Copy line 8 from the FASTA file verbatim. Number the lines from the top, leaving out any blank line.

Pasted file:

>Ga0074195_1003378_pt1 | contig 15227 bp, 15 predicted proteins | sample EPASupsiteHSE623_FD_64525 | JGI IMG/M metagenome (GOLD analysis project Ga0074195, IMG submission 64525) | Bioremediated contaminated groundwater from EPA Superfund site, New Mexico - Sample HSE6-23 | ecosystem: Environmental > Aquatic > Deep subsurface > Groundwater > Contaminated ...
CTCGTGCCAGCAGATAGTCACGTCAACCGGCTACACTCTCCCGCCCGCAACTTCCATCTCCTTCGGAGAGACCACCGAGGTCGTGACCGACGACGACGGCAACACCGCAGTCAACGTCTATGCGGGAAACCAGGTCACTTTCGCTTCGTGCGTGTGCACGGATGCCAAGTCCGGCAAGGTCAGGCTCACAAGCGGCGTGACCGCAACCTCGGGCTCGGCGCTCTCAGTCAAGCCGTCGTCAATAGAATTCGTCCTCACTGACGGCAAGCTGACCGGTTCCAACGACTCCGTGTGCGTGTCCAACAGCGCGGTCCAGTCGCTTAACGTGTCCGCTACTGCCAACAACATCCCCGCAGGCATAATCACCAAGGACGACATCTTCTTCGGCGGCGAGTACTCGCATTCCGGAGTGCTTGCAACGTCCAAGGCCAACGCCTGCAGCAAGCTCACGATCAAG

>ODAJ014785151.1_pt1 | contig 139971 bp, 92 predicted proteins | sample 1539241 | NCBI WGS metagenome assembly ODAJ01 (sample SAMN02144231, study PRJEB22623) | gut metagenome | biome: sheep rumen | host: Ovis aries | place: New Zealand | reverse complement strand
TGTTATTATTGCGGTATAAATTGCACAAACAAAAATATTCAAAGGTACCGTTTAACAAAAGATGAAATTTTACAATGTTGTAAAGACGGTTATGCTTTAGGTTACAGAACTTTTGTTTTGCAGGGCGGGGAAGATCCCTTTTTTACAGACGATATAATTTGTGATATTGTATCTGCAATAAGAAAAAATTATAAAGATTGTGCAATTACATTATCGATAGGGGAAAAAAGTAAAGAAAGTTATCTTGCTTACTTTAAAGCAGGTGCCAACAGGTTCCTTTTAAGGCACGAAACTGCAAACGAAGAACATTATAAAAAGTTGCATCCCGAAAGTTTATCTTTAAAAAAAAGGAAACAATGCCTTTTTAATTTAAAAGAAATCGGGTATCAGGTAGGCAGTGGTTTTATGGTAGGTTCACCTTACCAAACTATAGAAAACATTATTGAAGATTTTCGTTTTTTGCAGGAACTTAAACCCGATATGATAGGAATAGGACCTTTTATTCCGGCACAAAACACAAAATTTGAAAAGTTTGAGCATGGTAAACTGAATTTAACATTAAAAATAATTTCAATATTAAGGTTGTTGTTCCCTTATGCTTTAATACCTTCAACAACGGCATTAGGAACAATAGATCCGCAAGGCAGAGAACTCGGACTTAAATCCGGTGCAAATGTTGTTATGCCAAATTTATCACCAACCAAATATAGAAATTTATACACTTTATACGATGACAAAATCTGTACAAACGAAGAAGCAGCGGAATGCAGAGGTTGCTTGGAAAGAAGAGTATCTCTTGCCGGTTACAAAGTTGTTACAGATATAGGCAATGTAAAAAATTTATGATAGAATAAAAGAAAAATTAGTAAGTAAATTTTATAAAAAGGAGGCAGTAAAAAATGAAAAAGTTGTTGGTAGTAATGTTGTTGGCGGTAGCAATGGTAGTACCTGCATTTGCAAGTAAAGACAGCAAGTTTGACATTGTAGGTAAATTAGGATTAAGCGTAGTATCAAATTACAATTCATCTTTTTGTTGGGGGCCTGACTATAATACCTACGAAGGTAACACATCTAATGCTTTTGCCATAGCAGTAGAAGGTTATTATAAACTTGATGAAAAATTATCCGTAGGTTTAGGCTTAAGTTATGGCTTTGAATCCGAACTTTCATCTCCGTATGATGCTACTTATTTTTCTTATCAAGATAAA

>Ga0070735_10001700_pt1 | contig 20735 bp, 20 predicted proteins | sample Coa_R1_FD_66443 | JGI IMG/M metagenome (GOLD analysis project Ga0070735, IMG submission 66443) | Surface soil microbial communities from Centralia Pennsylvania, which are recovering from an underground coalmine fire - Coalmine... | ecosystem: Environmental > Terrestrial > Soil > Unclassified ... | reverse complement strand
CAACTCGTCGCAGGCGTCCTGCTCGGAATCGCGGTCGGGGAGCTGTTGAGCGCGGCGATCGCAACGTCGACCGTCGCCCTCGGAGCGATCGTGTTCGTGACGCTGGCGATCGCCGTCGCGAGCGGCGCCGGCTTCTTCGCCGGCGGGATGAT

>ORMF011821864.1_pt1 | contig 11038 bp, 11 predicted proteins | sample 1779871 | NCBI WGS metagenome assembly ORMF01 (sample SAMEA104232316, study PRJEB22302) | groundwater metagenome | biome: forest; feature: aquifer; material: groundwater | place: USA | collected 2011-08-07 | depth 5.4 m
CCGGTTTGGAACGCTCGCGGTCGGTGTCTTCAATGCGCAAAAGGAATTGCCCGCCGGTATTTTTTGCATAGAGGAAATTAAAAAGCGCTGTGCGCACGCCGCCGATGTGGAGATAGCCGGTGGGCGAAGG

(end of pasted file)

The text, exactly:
CCGGTTTGGAACGCTCGCGGTCGGTGTCTTCAATGCGCAAAAGGAATTGCCCGCCGGTATTTTTTGCATAGAGGAAATTAAAAAGCGCTGTGCGCACGCCGCCGATGTGGAGATAGCCGGTGGGCGAAGG